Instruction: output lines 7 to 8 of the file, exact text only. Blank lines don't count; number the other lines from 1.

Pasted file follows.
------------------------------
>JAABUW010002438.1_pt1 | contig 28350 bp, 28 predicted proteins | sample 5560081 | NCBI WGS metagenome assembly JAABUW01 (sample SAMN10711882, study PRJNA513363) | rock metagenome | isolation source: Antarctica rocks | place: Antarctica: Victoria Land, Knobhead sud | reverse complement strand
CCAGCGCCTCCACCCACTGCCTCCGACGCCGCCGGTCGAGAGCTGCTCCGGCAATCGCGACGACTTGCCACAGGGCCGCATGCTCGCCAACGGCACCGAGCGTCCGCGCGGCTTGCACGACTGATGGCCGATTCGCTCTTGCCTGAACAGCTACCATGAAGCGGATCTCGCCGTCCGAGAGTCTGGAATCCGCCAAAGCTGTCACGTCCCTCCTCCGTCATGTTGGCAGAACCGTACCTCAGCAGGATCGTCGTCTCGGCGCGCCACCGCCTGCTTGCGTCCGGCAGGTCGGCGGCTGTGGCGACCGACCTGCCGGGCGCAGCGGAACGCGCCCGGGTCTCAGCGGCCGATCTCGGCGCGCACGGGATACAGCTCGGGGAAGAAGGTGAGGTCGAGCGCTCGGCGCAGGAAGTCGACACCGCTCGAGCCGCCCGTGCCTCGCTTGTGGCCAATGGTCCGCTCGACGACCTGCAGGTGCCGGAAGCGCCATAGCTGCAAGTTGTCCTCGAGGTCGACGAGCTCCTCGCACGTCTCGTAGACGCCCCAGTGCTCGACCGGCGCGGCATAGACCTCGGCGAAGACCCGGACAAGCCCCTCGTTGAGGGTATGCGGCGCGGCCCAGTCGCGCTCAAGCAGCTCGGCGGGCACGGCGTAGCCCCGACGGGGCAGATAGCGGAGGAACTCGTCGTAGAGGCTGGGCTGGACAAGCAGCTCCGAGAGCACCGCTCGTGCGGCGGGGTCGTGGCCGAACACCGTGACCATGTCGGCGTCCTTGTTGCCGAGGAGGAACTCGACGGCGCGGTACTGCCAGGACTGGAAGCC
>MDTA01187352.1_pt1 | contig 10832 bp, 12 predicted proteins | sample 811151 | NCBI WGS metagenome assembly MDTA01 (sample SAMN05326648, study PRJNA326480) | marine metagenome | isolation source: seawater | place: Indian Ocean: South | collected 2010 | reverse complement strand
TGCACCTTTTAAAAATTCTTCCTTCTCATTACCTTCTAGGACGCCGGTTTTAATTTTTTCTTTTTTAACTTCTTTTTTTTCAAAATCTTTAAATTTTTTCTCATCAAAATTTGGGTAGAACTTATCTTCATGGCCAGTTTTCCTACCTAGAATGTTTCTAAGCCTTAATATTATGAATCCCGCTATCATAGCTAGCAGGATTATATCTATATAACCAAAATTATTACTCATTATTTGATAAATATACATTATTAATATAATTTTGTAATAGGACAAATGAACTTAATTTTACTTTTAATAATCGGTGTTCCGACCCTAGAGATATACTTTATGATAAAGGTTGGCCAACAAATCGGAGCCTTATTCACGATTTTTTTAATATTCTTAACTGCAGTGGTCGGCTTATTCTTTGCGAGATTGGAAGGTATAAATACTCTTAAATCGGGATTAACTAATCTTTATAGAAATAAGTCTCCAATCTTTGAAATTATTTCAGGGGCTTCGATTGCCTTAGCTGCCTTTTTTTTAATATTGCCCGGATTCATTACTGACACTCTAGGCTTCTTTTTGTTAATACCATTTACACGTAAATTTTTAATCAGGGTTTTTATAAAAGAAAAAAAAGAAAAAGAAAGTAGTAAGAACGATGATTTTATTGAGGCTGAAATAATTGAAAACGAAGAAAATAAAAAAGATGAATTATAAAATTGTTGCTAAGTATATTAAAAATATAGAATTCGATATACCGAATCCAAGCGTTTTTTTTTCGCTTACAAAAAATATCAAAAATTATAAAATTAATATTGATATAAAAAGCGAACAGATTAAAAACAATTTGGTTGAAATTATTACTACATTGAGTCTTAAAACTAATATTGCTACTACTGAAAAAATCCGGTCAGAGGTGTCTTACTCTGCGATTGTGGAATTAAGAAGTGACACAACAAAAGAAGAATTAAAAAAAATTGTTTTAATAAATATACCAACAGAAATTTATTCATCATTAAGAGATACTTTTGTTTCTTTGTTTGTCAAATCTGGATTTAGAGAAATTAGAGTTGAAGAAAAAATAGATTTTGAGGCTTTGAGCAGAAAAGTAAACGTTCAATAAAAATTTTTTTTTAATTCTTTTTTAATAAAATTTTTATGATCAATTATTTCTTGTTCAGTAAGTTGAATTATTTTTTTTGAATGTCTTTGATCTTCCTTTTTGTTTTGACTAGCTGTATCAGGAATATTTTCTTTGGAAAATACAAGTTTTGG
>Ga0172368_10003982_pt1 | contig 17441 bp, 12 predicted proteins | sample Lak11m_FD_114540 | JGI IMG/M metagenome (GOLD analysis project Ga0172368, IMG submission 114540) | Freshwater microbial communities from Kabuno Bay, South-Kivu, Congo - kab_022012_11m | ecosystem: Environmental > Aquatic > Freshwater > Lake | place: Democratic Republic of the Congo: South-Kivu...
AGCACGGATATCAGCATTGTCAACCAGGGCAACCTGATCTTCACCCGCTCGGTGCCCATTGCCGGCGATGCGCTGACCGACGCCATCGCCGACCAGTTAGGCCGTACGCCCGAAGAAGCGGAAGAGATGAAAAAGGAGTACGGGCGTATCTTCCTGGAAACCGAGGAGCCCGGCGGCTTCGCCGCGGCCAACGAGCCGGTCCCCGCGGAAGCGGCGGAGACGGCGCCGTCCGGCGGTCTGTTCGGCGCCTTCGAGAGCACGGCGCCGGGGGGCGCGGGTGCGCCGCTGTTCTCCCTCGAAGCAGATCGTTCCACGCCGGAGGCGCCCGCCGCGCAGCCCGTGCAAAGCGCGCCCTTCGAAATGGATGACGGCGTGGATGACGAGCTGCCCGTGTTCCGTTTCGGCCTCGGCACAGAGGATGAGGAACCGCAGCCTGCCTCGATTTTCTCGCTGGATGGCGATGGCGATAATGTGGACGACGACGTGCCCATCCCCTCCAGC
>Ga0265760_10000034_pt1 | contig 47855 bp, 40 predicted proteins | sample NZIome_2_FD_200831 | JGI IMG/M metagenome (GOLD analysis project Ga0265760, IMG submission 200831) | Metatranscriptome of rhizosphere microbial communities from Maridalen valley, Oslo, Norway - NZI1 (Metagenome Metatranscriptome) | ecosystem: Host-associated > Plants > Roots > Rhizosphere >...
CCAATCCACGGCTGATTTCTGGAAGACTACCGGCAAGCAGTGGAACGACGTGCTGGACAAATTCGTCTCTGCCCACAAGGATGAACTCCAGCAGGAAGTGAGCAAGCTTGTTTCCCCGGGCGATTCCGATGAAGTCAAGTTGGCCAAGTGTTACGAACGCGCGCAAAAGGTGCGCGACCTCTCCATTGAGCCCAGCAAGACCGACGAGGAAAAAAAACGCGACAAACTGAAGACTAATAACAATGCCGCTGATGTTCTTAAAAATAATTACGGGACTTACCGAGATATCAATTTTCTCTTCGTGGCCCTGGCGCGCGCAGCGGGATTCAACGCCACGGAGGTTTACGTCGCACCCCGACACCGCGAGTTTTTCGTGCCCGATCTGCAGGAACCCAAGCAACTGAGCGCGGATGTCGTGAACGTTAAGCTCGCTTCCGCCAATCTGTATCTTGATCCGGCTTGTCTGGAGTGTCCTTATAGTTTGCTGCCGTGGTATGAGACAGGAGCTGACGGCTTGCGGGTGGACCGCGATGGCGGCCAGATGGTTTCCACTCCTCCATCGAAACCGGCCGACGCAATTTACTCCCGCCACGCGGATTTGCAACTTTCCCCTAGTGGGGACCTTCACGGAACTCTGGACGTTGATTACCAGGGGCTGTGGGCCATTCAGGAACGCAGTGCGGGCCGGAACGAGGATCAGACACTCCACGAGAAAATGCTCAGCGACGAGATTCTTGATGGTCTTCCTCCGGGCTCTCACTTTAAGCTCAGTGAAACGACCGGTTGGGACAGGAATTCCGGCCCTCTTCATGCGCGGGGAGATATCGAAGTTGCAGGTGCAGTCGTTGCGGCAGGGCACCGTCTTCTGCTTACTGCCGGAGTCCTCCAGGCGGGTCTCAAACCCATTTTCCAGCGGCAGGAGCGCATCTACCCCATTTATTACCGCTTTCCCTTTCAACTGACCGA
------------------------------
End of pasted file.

>Ga0265760_10000034_pt1 | contig 47855 bp, 40 predicted proteins | sample NZIome_2_FD_200831 | JGI IMG/M metagenome (GOLD analysis project Ga0265760, IMG submission 200831) | Metatranscriptome of rhizosphere microbial communities from Maridalen valley, Oslo, Norway - NZI1 (Metagenome Metatranscriptome) | ecosystem: Host-associated > Plants > Roots > Rhizosphere >...
CCAATCCACGGCTGATTTCTGGAAGACTACCGGCAAGCAGTGGAACGACGTGCTGGACAAATTCGTCTCTGCCCACAAGGATGAACTCCAGCAGGAAGTGAGCAAGCTTGTTTCCCCGGGCGATTCCGATGAAGTCAAGTTGGCCAAGTGTTACGAACGCGCGCAAAAGGTGCGCGACCTCTCCATTGAGCCCAGCAAGACCGACGAGGAAAAAAAACGCGACAAACTGAAGACTAATAACAATGCCGCTGATGTTCTTAAAAATAATTACGGGACTTACCGAGATATCAATTTTCTCTTCGTGGCCCTGGCGCGCGCAGCGGGATTCAACGCCACGGAGGTTTACGTCGCACCCCGACACCGCGAGTTTTTCGTGCCCGATCTGCAGGAACCCAAGCAACTGAGCGCGGATGTCGTGAACGTTAAGCTCGCTTCCGCCAATCTGTATCTTGATCCGGCTTGTCTGGAGTGTCCTTATAGTTTGCTGCCGTGGTATGAGACAGGAGCTGACGGCTTGCGGGTGGACCGCGATGGCGGCCAGATGGTTTCCACTCCTCCATCGAAACCGGCCGACGCAATTTACTCCCGCCACGCGGATTTGCAACTTTCCCCTAGTGGGGACCTTCACGGAACTCTGGACGTTGATTACCAGGGGCTGTGGGCCATTCAGGAACGCAGTGCGGGCCGGAACGAGGATCAGACACTCCACGAGAAAATGCTCAGCGACGAGATTCTTGATGGTCTTCCTCCGGGCTCTCACTTTAAGCTCAGTGAAACGACCGGTTGGGACAGGAATTCCGGCCCTCTTCATGCGCGGGGAGATATCGAAGTTGCAGGTGCAGTCGTTGCGGCAGGGCACCGTCTTCTGCTTACTGCCGGAGTCCTCCAGGCGGGTCTCAAACCCATTTTCCAGCGGCAGGAGCGCATCTACCCCATTTATTACCGCTTTCCCTTTCAACTGACCGA